On her 90th birthday in 2018, Myrtle Johnson Clark went zip-lining. This year, when she turned 93, she published a book. Zip-lining was on her bucket list. Writing her memoirs definitely was not, but spiritual urgings (and frequent reminders from her daughter, Judy) compelled her to finally put words on paper.
Myrtle, the oldest of four daughters of William and Anna Becher Johnson, grew up on the 80-acre farm on Maple Grove Road where she lives today. Except for nursing training in Wauwatosa and the years when she worked at a hospital there, the house on Maple Grove has always been her home. Memoirs of a Farm Girl is the story of her life from childhood through high school at Gibraltar.
“I sort of filled in for a boy in many ways with farm chores, while as a girl doing household chores,” she wrote. “I knew nothing else so had no complaints or grievances. That’s just the way it was. I never really cared to play with dolls anyway.”
Things she did care for included her first dog, Pooch. “Dogs after that were no match. I grieve for him now … maybe, too, for the then-carefree lifestyle.”
Myrtle loved to climb, and she never outgrew her love of heights. A true, later-in-life story that’s not in the book is that she helped to shingle the roof of Calvary United Methodist Church in Egg Harbor.
That calling to high places showed up early. When she was two, her dad looked up from the bottom of the silo to see her perched on a ladder at the top. Occasionally, her climbing was also a bit sneaky, like when she devised a way to get to the onion concoction her mother made to treat colds and stored on an upper shelf in the pantry.
“It was quite good,” Myrtle recalled.
Winters were cold. On Feb. 9 and 10, 1933, the wind chill was 88 below zero. Myrtle remembers sleeping in her clothes and, when she was very little, sitting in the oven of the heated cook stove.
Aunt Mable Steffen made each of the girls a new dress for Christmas each year. Other than that, they wore hand-me-downs from family and friends. After church, they put on the school dresses they’d wear for the rest of the week.
Clothing was not abundant, but there was always plenty of food – mostly raised and canned on the farm, with many of the fruit jars found at the dump. Extra milk went to the cheese factory at Maple Grove and County F, and Myrtle and her dad fished to put a variety of protein on the table.
The family always had transportation: “cars that were top of the line of those found on the bottom of the line. Floorboards weren’t always totally intact.”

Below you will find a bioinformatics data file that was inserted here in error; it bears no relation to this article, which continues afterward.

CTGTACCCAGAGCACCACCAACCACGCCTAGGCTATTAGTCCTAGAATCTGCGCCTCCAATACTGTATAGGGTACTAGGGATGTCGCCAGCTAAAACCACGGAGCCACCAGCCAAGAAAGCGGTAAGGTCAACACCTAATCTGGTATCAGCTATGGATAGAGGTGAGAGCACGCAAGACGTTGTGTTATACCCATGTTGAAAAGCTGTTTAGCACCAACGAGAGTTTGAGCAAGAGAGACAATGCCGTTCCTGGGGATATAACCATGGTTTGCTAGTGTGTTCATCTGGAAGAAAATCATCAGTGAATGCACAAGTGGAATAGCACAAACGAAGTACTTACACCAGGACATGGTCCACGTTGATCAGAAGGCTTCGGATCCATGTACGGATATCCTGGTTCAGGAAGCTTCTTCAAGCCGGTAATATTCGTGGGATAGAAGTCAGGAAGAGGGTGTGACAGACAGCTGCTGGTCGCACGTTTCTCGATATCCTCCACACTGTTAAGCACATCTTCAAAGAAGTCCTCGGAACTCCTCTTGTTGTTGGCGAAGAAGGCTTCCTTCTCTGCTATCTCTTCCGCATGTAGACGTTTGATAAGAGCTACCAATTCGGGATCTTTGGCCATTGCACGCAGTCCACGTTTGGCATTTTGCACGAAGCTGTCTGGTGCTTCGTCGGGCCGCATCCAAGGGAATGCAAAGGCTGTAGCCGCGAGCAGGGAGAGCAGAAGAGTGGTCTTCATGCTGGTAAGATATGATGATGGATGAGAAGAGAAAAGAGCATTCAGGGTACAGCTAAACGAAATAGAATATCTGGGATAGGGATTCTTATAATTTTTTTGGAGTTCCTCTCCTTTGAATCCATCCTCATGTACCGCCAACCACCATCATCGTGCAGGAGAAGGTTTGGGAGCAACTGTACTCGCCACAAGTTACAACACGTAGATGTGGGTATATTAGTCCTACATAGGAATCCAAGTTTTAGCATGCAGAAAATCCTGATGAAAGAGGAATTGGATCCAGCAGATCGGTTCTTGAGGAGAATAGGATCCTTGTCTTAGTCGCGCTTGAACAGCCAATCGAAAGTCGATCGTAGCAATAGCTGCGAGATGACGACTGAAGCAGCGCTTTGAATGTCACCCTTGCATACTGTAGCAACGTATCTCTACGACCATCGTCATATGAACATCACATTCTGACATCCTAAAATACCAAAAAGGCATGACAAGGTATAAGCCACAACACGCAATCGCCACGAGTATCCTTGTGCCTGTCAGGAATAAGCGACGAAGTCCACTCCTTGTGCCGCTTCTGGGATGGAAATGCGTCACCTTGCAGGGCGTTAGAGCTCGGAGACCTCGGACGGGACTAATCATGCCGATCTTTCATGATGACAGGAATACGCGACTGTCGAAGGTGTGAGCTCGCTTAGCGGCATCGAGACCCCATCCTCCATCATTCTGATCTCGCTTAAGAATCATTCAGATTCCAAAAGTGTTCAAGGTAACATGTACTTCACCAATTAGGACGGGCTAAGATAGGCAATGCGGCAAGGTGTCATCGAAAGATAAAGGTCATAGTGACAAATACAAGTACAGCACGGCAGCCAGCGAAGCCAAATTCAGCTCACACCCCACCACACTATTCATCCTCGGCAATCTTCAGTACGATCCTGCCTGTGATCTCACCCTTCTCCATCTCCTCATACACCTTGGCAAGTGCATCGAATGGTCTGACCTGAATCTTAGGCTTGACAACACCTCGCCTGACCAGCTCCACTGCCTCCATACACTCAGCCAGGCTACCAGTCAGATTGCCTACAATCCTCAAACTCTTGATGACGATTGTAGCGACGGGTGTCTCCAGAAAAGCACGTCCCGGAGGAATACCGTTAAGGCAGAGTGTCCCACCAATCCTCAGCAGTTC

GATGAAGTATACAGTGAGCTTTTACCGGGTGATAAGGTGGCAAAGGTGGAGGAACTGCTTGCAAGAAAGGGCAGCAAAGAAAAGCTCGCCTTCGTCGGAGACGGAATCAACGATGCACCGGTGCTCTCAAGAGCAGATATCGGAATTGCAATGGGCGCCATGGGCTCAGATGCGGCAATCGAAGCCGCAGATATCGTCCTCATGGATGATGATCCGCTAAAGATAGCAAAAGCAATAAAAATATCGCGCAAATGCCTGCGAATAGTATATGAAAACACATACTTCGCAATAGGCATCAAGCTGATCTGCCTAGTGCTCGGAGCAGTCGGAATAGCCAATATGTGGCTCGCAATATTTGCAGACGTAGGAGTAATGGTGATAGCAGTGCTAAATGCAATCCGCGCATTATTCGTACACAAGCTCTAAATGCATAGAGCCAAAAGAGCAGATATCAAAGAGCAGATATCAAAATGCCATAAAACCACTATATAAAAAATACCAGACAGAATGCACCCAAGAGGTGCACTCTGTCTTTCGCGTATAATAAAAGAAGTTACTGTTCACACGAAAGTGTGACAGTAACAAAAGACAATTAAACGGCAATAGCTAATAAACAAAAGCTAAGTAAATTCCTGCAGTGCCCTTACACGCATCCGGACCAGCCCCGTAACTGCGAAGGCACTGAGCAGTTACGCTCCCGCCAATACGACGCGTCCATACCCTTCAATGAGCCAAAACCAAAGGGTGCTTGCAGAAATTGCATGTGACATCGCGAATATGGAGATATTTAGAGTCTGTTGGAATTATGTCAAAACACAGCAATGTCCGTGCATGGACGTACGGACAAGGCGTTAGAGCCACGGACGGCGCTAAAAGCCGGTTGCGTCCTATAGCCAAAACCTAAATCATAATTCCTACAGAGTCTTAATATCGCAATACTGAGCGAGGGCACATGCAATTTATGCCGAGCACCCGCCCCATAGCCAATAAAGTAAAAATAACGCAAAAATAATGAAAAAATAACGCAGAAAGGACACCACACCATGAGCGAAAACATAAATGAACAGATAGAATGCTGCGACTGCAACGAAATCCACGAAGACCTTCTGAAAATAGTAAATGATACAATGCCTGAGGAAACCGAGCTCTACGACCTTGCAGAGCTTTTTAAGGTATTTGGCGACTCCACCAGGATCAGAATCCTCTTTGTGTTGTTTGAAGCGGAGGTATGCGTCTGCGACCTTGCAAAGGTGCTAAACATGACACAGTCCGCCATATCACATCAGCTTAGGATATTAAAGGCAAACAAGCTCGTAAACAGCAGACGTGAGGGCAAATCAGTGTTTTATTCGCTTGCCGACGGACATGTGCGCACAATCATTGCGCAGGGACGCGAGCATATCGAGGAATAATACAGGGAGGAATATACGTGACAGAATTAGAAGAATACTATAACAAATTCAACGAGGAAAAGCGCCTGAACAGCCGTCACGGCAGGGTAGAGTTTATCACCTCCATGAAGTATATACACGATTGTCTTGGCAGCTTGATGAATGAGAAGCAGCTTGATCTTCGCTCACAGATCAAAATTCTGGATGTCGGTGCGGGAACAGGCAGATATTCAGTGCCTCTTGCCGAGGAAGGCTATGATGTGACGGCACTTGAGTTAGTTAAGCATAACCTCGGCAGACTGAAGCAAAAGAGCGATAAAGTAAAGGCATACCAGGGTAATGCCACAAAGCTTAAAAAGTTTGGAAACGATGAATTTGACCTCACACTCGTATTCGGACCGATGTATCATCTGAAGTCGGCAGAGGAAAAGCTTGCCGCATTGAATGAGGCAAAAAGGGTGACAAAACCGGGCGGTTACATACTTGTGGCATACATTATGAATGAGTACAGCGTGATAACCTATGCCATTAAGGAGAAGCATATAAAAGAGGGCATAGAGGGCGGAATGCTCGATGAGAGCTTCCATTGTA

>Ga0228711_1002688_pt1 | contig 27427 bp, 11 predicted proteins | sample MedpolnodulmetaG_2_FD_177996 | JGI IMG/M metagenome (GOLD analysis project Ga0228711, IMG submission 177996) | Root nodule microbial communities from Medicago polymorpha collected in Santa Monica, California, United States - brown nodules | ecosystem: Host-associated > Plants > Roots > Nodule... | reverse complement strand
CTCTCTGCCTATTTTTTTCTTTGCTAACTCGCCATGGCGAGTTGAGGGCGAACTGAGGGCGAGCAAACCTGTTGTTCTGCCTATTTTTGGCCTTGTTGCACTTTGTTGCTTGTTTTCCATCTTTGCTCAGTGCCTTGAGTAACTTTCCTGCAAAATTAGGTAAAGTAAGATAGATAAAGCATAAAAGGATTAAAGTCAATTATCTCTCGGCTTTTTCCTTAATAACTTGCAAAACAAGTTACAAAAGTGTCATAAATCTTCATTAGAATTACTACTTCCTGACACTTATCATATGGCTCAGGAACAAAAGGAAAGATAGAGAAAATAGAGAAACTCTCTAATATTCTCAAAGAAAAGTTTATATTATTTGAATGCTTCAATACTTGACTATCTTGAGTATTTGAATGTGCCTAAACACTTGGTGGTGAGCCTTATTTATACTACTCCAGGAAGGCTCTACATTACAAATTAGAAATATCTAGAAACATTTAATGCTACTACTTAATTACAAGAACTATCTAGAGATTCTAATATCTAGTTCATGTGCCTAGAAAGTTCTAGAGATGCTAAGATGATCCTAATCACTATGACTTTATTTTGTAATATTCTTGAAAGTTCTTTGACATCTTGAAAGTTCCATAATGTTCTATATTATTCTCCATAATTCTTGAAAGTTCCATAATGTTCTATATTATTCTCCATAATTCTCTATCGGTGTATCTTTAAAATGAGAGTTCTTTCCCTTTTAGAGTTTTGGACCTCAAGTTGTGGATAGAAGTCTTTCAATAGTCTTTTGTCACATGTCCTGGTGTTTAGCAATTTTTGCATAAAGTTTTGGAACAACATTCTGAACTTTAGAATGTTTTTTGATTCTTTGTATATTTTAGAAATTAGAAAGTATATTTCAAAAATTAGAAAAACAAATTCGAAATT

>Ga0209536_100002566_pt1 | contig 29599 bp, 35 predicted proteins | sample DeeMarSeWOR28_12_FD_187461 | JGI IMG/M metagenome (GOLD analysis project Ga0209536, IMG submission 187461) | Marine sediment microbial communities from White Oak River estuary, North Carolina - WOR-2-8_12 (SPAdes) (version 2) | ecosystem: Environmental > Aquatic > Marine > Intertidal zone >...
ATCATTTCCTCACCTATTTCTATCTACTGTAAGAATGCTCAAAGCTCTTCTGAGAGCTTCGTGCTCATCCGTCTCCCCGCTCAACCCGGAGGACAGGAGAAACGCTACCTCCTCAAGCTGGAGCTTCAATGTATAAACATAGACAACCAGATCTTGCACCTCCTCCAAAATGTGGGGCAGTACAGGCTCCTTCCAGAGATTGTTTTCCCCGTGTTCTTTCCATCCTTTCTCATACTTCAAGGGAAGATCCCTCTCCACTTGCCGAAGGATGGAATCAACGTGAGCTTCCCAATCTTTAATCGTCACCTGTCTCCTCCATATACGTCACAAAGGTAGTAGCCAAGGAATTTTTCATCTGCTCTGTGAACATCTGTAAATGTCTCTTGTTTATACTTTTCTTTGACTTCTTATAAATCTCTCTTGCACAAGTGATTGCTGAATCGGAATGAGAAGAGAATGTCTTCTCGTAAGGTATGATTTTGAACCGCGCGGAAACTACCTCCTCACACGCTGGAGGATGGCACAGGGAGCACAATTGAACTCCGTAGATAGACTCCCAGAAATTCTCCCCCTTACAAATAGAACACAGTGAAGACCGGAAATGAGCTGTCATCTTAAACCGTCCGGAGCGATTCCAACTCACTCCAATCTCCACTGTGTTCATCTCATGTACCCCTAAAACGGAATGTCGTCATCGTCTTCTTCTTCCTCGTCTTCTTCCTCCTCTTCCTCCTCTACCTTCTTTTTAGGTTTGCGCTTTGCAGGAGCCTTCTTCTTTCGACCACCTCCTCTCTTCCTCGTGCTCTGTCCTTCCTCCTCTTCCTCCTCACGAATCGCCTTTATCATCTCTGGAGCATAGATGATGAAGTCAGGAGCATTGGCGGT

The Johnsons’ radio “sometimes worked, sometimes not. Daddy liked the news; Joe Lewis, the boxer; and Ernie Pyle, war correspondent. This was a time when no one interrupted for any reason.” The family enjoyed playing cards and singing around the reed organ.
Myrtle has kept childhood treasures – bird picture cards, fossils, an arrowhead and charms that came with penny candy – in a miniature cedar chest that her mother gave her.
Bernice Sorenson was the teacher for Myrtle’s first two years at Maple Grove School. Violet Rudie taught grades three through six, and Ed Anderson (who could wiggle his ears) taught grades seven and eight. Myrtle remembers much memorizing for programs there and at Zion Church, where she’s been a lifelong – and now the senior – member.
“The first day of high school was scary,” she wrote. “How I dreaded freshman initiation. When my name was called, I could barely make it up the stairs to the stage. I was asked to tell what I thought of the boys at Gibraltar. I hardly talked to boys. I would have preferred rolling a potato across the stage with my nose.”
The 191-page book has 240 pictures. Many of them – ice skates that clamped on to shoes, a bottle-capping machine, kicking chains for milk cows, a weight scale for grading eggs, a toy composed of a spinning button on a string, flat irons, a hectograph, a hand-operated planter for corn and potatoes, a creosote lamp (probably considered carcinogenic today) and a curling iron heated in a kerosene lamp – will stir memories for those of a certain age and create curiosity in those who’ve never heard of such things. The book is also full of references to dozens of family members, friends and Door County old-timers.
“These things I have valued,” Myrtle wrote. “I have not felt deprived. There were some items in my baggage when leaving home … things I would rather not have carried but still had to deal with eventually. But the baggage should not be only the negatives – insecurities, disappointments, guilt, failures. The bag should be lightened, balanced by joys, lessons learned, hopes and dreams, aspirations for a life of purpose and fulfillment, gratitude for opportunities and blessings given, for love and contentment.”Memoirs of a Farm Girl is available on Amazon for $14.99.